Iraq: The Consequences of Withdrawal
By: Greg C. Reeson
Iranâ€™s supreme leader, the Ayatollah Ali Khamenei, recently told Iraqi Prime Minister Nouri al-Maliki that the best way for him to end the ongoing violence and ensure stability and security was to begin the withdrawal of U.S. military forces from Iraq. Khamenei was explicit in his desire to see the rapid departure of American soldiers, but the consequences of a premature U.S. withdrawal would prove to be nothing short of catastrophic.
There are three basic parties, excluding American Democrats, which are actively pushing for the removal of U.S. and coalition troops from Iraq: Iran, the Shiite faction led by radical Iraqi cleric Muqtada al-Sadr, and the foreign jihadists who have flocked to Iraq to confront the United States in the Global War on Terror.
Iran has been making a concerted effort to establish itself as the leading state in the Middle East. In pursuit of this strategic goal, Khamenei and Iranian President Ahmadinejad have been actively antagonizing the United States over their nuclear program in order to portray Iran as a nation that must be reckoned with. Simultaneously, the Iranians have used Hezbollah to wage a proxy war against Israel, and the Shiites in southern Iraq to foment unrest that threatens the fragile government in Baghdad.
The conflict in Lebanon and the increasing Shiite-Sunni violence are meant to further demonstrate to the west that Iran has the ability, and the will, to destabilize the entire region for political gain. With the United States out of Iraq, there would be little to stop the Iranians from turning Iraq into a satellite state that could help cement Iranâ€™s hegemony in the Middle East.
Muqtada al-Sadr has been a thorn in the side of the United States since the invasion of Iraq in March 2003. His Mehdi Army has confronted U.S. and coalition troops in battle and his followers are largely responsible for the Shiite death squads attacking the Sunni minority and pushing Iraq closer to all-out civil war. Al-Sadr is closely aligned with the Shiite leadership in Iran and he has consistently called for the withdrawal of all U.S. forces from Iraq. The absence of U.S. troops would allow Al-Sadrâ€™s militia to conduct a genocide campaign against the Sunnis while providing Iran with additional leverage over the government in Baghdad.
Finally, Islamic extremists from all over the world have traveled to Iraq to join the battle against the United States and the west. Al-Qaeda in Iraq and various other fundamentalist groups, while constituting a minority of the Iraqi insurgency, are determined to take advantage of the current chaos to wage war on anyone, Iraqis included, who opposes the formation of an Islamic state. The withdrawal of American troops from Iraq would embolden the jihadists, who would then take advantage of the power vacuum to promote Islamic rule similar to that of the Taliban in Afghanistan.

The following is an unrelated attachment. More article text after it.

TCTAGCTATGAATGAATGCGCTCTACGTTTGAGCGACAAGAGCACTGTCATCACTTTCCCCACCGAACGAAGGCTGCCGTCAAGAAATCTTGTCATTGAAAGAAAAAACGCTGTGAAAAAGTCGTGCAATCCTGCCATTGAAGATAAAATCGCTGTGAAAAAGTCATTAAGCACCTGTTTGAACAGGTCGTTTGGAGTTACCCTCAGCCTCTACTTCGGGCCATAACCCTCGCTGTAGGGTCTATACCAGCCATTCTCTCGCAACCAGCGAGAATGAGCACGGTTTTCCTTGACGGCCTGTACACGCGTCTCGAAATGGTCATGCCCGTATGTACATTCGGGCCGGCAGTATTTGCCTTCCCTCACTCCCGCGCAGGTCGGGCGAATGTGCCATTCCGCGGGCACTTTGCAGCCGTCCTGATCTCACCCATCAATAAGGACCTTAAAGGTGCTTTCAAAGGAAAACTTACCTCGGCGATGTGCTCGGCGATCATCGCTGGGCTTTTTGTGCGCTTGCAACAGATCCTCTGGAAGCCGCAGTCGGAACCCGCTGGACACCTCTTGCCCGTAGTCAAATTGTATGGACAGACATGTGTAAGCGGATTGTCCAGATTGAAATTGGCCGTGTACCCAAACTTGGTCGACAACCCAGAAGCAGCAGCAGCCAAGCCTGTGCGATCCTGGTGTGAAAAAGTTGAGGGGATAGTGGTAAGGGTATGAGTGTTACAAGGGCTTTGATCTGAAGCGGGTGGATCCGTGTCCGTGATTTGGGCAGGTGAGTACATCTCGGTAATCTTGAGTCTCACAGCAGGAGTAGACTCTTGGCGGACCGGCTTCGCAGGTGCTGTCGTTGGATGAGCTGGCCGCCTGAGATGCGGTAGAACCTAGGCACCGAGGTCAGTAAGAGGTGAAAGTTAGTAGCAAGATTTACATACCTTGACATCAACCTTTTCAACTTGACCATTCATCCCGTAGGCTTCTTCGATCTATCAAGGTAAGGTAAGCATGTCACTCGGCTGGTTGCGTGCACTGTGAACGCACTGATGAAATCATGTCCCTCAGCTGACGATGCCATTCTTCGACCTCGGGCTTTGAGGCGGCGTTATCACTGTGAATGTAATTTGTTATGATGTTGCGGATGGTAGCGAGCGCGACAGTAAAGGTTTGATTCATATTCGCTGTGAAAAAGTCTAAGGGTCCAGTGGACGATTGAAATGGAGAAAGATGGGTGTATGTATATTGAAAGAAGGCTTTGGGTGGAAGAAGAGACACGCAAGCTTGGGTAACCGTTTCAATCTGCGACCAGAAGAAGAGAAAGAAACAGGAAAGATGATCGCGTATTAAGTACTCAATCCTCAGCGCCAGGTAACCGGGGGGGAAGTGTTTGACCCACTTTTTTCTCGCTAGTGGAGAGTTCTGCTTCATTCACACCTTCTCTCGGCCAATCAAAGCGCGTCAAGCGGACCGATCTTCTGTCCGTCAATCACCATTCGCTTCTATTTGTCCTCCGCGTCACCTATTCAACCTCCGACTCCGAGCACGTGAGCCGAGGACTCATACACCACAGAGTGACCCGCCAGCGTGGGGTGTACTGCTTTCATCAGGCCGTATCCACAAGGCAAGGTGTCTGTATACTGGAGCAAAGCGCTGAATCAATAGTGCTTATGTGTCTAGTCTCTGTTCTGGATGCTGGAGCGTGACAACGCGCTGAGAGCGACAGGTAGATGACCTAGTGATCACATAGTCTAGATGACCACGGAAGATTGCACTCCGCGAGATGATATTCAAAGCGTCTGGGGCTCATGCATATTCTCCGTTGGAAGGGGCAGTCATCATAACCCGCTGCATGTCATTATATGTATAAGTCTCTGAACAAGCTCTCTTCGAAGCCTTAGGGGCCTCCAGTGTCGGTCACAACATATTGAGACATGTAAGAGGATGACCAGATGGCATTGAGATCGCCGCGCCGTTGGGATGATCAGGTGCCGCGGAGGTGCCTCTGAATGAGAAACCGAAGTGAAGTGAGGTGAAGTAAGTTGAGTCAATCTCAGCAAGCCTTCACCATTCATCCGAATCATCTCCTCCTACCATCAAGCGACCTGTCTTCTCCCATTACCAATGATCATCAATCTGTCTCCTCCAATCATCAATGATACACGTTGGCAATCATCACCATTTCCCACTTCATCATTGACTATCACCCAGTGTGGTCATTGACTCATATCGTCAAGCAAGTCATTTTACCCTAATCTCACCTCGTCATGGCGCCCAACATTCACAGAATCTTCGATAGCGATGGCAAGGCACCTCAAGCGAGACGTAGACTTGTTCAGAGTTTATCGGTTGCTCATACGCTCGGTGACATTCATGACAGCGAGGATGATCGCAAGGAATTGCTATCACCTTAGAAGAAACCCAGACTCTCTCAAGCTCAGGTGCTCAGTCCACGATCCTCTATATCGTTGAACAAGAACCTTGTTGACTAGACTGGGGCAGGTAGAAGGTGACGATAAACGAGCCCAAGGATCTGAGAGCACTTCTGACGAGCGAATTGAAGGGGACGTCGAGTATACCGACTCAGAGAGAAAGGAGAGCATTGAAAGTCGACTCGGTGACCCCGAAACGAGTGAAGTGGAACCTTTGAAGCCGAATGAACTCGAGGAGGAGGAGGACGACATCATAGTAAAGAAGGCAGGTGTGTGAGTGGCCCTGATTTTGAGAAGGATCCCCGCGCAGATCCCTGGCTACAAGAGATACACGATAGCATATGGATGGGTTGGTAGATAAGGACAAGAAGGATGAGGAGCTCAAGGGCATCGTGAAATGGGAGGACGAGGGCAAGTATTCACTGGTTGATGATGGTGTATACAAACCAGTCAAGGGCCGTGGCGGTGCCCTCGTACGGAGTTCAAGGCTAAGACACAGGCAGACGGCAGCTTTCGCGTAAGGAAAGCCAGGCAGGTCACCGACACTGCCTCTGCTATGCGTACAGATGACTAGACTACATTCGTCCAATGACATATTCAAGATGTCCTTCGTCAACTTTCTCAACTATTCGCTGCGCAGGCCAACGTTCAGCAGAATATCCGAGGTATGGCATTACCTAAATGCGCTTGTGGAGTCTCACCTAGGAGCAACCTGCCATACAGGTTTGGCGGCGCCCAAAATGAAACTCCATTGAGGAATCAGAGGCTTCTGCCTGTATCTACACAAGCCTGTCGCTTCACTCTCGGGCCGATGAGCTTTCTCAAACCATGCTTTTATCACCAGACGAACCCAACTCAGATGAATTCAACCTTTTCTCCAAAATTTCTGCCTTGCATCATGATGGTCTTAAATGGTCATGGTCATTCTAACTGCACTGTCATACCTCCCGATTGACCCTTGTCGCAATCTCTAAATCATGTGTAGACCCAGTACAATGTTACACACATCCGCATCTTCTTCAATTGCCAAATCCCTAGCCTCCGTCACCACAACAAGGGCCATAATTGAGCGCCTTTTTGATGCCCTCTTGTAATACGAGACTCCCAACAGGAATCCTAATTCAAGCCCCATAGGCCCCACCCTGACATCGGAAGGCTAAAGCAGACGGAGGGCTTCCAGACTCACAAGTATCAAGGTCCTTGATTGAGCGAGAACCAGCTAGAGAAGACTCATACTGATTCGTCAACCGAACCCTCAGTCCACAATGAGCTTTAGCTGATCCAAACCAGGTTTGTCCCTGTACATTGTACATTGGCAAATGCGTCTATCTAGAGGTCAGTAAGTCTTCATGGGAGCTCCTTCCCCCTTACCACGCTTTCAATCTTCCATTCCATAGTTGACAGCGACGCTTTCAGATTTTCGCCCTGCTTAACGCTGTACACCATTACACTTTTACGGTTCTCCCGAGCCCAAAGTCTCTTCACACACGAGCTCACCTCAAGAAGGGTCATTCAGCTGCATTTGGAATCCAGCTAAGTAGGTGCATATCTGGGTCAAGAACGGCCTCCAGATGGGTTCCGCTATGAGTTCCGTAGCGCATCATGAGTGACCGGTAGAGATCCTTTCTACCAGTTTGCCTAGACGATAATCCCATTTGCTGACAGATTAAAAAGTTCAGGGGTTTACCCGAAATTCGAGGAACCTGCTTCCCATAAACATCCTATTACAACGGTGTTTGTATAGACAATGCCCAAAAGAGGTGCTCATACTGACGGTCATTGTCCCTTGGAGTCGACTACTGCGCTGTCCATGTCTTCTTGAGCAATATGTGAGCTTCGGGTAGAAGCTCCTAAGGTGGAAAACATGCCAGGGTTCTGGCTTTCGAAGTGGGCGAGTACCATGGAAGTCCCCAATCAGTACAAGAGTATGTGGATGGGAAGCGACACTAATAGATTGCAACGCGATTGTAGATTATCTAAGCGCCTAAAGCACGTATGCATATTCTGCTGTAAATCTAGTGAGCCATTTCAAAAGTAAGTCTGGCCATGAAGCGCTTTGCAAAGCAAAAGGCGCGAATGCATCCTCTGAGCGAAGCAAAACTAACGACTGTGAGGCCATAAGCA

Opposite the parties calling for America to leave Iraq are the groups with the most to lose in the event of a withdrawal of U.S. troops.
First on this list is the current Iraqi unity government. The leaders in Baghdad know that the presence of coalition forces is the only reason the situation in Iraq has not devolved into all-out civil war. Withdrawing American soldiers and their allies would leave the Shiite and Sunni death squads free to conduct their sectarian war while a fledgling Iraqi Army stood by unable to stop the carnage. In the event of full-fledged sectarian violence, the government in Baghdad would collapse, leaving a void that would likely be filled by the Iranians.
The second group opposed to a U.S. withdrawal is the Sunni minority. Yes, itâ€™s true that the Sunnis make up the bulk of the insurgency waging war against coalition troops. But the Sunnis are fighting for a place in Shiite dominated Iraqi society. Waging a ruthless campaign against the U.S. and Iraqi armies, and against the central government, is the only bargaining chip available to a group that would surely be targeted for annihilation in a sectarian war. In an odd twist, the Sunnis have to attack the Americans to make them stay until a political accommodation can be reached.
Finally, Iraqâ€™s neighboring countries are fearful of a powerful Iran, aligned with a Shiite-led Iraq that would threaten Sunni regimes in Saudi Arabia, Jordan, Syria, and throughout the Middle East. While none of these governments like the idea of U.S. troops in the region, especially for an extended period, the alternative in the form of an Iraq-Iran alliance that could dominate the entire Middle East is even more distasteful.
Despite the difficulties being faced in Iraq, the United States must see this fight through to the end. The fragile unity government in Baghdad must be given a chance to survive on its own.
Pulling American troops out now would give the jihadists the victory they have long been searching for, would make America look weak in the eyes of the world, would thrust Iraq into a bloody civil war, and would create a power vacuum in the Middle East that would allow Iran to establish itself as the regional hegemon. Those are the true consequences of a premature American withdrawal.